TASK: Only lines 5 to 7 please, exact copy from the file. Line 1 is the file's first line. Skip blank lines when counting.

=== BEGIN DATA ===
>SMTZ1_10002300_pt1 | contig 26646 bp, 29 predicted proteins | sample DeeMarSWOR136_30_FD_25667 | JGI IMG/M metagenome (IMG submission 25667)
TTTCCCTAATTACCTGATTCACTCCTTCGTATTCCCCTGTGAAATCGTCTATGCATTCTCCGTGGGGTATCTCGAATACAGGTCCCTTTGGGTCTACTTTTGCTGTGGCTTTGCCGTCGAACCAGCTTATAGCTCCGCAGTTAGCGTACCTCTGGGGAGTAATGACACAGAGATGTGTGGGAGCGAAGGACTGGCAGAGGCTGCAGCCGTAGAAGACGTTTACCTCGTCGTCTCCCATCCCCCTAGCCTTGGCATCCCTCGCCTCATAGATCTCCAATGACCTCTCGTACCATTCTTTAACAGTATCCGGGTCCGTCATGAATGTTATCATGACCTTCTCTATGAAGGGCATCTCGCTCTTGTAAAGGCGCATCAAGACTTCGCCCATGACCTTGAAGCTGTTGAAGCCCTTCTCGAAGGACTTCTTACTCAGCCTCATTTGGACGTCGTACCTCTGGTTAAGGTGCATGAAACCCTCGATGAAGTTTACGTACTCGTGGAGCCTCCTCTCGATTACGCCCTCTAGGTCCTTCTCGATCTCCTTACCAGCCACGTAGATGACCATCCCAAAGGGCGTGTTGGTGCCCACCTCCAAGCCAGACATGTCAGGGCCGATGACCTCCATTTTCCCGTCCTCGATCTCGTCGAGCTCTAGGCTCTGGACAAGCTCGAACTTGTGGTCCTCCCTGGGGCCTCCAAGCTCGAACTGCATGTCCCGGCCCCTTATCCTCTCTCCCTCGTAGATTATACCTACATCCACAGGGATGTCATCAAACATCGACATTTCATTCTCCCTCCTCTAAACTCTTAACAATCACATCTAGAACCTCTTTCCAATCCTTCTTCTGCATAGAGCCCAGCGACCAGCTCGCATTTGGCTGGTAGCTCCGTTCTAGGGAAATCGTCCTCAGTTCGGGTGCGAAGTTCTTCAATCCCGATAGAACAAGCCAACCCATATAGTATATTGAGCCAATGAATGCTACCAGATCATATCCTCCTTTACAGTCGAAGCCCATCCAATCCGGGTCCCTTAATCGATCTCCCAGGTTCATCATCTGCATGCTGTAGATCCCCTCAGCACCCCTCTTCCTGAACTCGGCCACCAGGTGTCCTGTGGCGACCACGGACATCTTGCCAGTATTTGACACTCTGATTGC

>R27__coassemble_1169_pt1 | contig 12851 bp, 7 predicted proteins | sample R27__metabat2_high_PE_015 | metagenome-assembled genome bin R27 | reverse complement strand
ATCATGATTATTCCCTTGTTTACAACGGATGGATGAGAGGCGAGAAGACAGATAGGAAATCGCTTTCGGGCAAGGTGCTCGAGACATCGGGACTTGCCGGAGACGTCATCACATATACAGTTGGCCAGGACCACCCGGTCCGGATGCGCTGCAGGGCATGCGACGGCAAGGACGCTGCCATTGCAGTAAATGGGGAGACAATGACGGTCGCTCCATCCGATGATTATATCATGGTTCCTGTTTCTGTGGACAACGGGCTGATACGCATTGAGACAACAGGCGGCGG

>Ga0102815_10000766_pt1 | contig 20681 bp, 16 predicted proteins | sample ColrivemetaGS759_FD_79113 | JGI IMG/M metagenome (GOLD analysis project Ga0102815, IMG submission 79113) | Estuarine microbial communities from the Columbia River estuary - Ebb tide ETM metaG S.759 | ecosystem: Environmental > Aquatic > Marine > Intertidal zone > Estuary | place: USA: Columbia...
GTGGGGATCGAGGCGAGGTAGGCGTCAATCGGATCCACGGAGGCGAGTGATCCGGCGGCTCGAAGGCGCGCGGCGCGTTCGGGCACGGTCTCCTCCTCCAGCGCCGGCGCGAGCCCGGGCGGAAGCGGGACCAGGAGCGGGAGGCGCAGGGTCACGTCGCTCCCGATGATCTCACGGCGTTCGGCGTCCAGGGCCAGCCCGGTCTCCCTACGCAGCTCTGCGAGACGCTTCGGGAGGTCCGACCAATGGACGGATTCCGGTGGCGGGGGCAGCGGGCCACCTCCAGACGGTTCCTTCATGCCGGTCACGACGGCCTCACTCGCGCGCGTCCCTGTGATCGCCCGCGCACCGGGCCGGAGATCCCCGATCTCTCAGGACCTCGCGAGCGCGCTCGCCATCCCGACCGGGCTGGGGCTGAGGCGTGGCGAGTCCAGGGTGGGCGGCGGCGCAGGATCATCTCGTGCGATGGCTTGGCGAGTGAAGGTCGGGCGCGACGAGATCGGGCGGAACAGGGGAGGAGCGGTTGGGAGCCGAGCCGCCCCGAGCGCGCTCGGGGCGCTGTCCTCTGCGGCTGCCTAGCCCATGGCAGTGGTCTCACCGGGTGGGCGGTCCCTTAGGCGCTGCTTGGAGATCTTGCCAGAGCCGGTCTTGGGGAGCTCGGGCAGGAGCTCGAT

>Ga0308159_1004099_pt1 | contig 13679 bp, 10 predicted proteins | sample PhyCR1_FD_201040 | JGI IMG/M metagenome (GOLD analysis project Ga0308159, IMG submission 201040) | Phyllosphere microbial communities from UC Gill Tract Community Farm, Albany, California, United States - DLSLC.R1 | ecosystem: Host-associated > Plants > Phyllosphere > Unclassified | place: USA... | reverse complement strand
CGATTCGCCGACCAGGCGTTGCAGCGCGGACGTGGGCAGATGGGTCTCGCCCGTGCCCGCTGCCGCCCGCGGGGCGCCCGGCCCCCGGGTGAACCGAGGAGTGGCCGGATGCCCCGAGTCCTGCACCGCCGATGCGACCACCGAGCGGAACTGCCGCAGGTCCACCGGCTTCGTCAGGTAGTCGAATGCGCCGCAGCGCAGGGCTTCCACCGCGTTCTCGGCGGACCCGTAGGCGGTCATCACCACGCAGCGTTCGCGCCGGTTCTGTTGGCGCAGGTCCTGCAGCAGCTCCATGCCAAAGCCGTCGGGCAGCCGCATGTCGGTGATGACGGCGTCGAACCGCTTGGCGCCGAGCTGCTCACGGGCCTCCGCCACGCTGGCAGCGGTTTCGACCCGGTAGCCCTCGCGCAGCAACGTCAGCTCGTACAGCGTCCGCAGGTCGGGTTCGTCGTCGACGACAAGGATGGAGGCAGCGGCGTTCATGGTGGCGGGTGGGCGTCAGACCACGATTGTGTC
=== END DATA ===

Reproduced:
>Ga0102815_10000766_pt1 | contig 20681 bp, 16 predicted proteins | sample ColrivemetaGS759_FD_79113 | JGI IMG/M metagenome (GOLD analysis project Ga0102815, IMG submission 79113) | Estuarine microbial communities from the Columbia River estuary - Ebb tide ETM metaG S.759 | ecosystem: Environmental > Aquatic > Marine > Intertidal zone > Estuary | place: USA: Columbia...
GTGGGGATCGAGGCGAGGTAGGCGTCAATCGGATCCACGGAGGCGAGTGATCCGGCGGCTCGAAGGCGCGCGGCGCGTTCGGGCACGGTCTCCTCCTCCAGCGCCGGCGCGAGCCCGGGCGGAAGCGGGACCAGGAGCGGGAGGCGCAGGGTCACGTCGCTCCCGATGATCTCACGGCGTTCGGCGTCCAGGGCCAGCCCGGTCTCCCTACGCAGCTCTGCGAGACGCTTCGGGAGGTCCGACCAATGGACGGATTCCGGTGGCGGGGGCAGCGGGCCACCTCCAGACGGTTCCTTCATGCCGGTCACGACGGCCTCACTCGCGCGCGTCCCTGTGATCGCCCGCGCACCGGGCCGGAGATCCCCGATCTCTCAGGACCTCGCGAGCGCGCTCGCCATCCCGACCGGGCTGGGGCTGAGGCGTGGCGAGTCCAGGGTGGGCGGCGGCGCAGGATCATCTCGTGCGATGGCTTGGCGAGTGAAGGTCGGGCGCGACGAGATCGGGCGGAACAGGGGAGGAGCGGTTGGGAGCCGAGCCGCCCCGAGCGCGCTCGGGGCGCTGTCCTCTGCGGCTGCCTAGCCCATGGCAGTGGTCTCACCGGGTGGGCGGTCCCTTAGGCGCTGCTTGGAGATCTTGCCAGAGCCGGTCTTGGGGAGCTCGGGCAGGAGCTCGAT

>Ga0308159_1004099_pt1 | contig 13679 bp, 10 predicted proteins | sample PhyCR1_FD_201040 | JGI IMG/M metagenome (GOLD analysis project Ga0308159, IMG submission 201040) | Phyllosphere microbial communities from UC Gill Tract Community Farm, Albany, California, United States - DLSLC.R1 | ecosystem: Host-associated > Plants > Phyllosphere > Unclassified | place: USA... | reverse complement strand